On summer vacation you barefoot your way down a quaint wooden pier for a swim in an alpine lake and before you know it, you’ve a stinging pain in your toe. Or, perhaps, your hand grazes the top of a picnic table while at the park and you jerk it away, looking for the ant that just bit you, but there’s not one. Instead, you see the tiniest sliver of wood embedded beneath your skin. Splinters, sadly, are a fact of life. They annoy. They pester. They hurt with a nagging discomfort that will not stop until the foreign object is pinched, nibbled, needled, or tweezered out.
Writers get splinters, too — in our hands, in our feet, and in our brains. Those last ones, those brain splinters, aren’t the physical pieces of something foreign that found their way inside our bodies and drive us nuts until we get them out, but they get under our skin all the same. A brain splinter is a story idea that embeds itself into our noggins and nags, nags, nags at us.
Like most splinters, they generally work themselves out without any effort on our part. That frustration fueled idea about a topsy-turvy universe where-in literary agents stalk authors, researching genre fit and flooding writers’ inboxes with their credentials in search of manuscripts to represent may linger a bit, but the mood passes taking with it that whimsical thought.
Then there are the ones that are more crippling. An idea hits us that refuses to fade but has absolutely no commercial future: it’s Christmas Eve and poor Santa has to defeat an army of zombies in order to deliver his toys; toilets around the globe unionize and go on strike until they get better working conditions. Sometimes all we can do is take the time, wielding the short-story like a pair of tweezers, to get the annoyance out of our system so we can get back to more commercially viable (we hope) plots.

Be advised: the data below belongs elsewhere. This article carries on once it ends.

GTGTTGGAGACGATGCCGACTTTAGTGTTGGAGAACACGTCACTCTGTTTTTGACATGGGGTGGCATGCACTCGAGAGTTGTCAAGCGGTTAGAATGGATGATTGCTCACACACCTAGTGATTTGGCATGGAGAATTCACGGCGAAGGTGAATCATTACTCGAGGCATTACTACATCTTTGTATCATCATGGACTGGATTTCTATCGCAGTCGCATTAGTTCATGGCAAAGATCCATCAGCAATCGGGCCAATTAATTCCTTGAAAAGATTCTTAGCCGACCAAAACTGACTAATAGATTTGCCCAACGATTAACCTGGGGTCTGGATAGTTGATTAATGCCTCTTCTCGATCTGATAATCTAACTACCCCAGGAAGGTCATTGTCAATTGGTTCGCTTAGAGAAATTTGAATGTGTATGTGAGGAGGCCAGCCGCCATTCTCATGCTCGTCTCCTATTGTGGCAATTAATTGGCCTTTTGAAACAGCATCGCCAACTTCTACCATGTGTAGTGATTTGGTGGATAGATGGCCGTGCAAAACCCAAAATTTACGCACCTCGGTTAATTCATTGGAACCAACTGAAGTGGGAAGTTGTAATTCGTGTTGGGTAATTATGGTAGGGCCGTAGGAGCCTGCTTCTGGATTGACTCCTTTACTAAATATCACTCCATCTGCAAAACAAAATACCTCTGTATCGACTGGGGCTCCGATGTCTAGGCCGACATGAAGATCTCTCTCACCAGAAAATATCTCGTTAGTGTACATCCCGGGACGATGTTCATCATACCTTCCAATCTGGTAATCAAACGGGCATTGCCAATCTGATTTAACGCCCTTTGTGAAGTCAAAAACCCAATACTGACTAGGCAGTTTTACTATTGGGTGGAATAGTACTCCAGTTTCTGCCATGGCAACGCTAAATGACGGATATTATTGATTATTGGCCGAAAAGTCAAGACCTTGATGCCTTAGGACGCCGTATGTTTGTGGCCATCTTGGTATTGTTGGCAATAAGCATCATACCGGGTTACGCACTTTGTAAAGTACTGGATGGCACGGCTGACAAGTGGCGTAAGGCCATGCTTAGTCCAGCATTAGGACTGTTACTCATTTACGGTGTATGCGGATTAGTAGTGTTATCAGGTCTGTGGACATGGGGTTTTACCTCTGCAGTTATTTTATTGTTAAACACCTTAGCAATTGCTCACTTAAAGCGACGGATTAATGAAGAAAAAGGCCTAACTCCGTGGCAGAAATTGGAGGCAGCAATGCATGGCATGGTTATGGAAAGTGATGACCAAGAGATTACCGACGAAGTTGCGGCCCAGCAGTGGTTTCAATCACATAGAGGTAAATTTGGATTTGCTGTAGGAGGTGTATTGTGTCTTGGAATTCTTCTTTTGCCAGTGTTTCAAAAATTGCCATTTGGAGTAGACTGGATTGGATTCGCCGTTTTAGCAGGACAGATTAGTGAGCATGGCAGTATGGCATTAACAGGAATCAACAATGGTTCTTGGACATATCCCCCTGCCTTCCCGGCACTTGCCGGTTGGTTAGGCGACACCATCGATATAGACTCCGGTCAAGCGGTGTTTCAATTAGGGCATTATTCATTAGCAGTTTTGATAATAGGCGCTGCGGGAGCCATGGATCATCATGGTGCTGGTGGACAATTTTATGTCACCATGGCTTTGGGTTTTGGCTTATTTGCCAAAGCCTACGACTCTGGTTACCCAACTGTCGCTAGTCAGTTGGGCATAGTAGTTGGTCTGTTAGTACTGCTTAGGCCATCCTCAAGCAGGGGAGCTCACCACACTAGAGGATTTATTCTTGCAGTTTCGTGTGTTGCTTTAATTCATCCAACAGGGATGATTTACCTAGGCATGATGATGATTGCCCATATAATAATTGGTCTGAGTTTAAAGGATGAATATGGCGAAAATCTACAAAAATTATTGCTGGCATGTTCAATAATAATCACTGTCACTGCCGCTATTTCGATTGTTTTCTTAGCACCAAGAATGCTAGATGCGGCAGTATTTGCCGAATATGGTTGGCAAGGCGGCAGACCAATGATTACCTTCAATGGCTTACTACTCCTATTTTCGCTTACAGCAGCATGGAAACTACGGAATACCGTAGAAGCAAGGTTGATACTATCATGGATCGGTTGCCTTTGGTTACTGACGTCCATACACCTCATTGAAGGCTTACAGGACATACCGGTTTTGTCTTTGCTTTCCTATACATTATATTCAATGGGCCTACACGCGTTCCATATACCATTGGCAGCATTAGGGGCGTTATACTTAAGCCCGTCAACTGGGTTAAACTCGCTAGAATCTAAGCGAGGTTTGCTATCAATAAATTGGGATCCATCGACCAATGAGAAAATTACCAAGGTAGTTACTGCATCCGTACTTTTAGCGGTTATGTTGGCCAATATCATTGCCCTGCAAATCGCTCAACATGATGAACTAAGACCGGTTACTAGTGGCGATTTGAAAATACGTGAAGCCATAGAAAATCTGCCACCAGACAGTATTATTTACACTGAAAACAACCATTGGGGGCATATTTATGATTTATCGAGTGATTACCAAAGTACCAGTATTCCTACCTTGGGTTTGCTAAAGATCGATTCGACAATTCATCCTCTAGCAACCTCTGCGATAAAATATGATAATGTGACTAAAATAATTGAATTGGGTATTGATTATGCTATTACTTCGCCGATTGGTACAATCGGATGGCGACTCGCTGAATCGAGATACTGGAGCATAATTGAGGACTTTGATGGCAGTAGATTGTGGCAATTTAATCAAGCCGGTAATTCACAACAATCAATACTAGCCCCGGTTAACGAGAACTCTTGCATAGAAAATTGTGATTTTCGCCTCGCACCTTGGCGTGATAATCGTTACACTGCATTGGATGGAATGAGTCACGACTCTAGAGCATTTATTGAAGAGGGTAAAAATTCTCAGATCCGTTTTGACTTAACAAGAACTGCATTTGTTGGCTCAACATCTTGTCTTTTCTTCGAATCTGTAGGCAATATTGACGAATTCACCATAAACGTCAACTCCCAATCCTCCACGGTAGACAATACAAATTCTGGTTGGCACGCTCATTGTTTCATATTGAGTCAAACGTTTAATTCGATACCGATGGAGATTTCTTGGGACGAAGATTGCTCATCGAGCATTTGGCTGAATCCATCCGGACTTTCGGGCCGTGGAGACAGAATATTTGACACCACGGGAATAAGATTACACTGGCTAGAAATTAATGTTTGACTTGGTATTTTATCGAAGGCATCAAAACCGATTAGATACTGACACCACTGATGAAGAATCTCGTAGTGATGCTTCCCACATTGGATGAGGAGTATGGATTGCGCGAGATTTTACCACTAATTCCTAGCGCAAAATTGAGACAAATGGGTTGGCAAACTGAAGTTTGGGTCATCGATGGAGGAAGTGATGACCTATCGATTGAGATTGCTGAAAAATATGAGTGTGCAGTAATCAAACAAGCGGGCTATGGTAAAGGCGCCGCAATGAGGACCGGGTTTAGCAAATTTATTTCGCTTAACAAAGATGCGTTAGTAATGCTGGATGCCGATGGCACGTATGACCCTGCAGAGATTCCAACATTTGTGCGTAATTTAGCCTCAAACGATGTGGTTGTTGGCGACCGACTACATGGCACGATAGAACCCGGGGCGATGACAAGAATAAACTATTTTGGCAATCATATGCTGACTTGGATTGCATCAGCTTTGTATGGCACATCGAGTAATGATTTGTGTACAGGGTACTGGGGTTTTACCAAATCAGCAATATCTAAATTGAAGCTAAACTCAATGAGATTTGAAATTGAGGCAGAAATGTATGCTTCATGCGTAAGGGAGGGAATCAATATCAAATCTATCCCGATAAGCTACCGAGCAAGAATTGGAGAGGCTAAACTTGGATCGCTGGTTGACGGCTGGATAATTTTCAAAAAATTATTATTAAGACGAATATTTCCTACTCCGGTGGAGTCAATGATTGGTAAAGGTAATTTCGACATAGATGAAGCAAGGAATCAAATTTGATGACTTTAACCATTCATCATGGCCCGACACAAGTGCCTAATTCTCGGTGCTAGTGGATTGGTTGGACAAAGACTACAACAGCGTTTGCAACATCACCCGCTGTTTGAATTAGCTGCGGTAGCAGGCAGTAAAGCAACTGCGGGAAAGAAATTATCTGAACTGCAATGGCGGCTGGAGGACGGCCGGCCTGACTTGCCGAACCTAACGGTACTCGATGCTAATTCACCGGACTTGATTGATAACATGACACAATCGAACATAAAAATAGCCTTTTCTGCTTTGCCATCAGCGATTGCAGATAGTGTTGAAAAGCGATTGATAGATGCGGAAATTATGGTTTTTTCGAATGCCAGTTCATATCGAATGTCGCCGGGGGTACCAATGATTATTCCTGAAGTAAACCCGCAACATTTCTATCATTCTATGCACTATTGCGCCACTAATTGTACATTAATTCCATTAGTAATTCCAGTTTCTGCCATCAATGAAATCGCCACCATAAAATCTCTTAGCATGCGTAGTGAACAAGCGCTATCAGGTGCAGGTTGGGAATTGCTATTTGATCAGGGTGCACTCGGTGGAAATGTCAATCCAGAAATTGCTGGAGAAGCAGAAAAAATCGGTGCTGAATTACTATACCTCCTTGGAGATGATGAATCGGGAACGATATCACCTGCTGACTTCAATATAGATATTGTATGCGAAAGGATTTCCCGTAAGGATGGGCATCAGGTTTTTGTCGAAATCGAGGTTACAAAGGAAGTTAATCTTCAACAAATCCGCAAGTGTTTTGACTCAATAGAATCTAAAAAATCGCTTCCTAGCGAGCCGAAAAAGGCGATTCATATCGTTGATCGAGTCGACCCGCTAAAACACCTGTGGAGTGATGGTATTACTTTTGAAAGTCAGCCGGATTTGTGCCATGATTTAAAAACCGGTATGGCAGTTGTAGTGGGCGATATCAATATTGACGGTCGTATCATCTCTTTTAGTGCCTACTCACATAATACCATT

That’s exactly what happened to me. I was single-mindedly invested in my project about a team of underage secret agents (I’m furiously working to get Book One to market by July/August so stay tuned). While chipping away at those kids' adventure, an idea embedded itself into my brain: What if a girl whose parents were murdered was helped by a ghost with multiple personalities to solve the mystery?
I went from churning out consistent word counts that were bringing my band of spies to life to limping along as if my muse had splinter in their foot. I refocused. I grit my teeth. I plotted. I pantsed. Nothing helped. In the end I tried to write a feeble short story, but that immediately morphed into a first chapter.
I tabled that with the promise, “I’ll get back to you.”
As if I were in control of such things. Hubris!
It was my spy-kids WIP that got put on hold and Leigh Howard and the Ghosts of Simmons-Pierce Manor took precedence. In the end, that was a wonderful thing to have happened. The bother of it all is in knowing the difference between a noxious brain splinter and true inspiration.
Writers blather on about craft, technique, plotting, story architecture, and writing tools, but there really is a bit of hocus-pocus to it all as well — a spiritual sort of something that defies analysis and, generally, what appears to be good sense, too.
Does any of this sound familiar? Ever had a brain splinter? Care to risk sharing the gist of the story and how you got it out — or did you? Maybe, like me, it turned into a published work.
Let me know!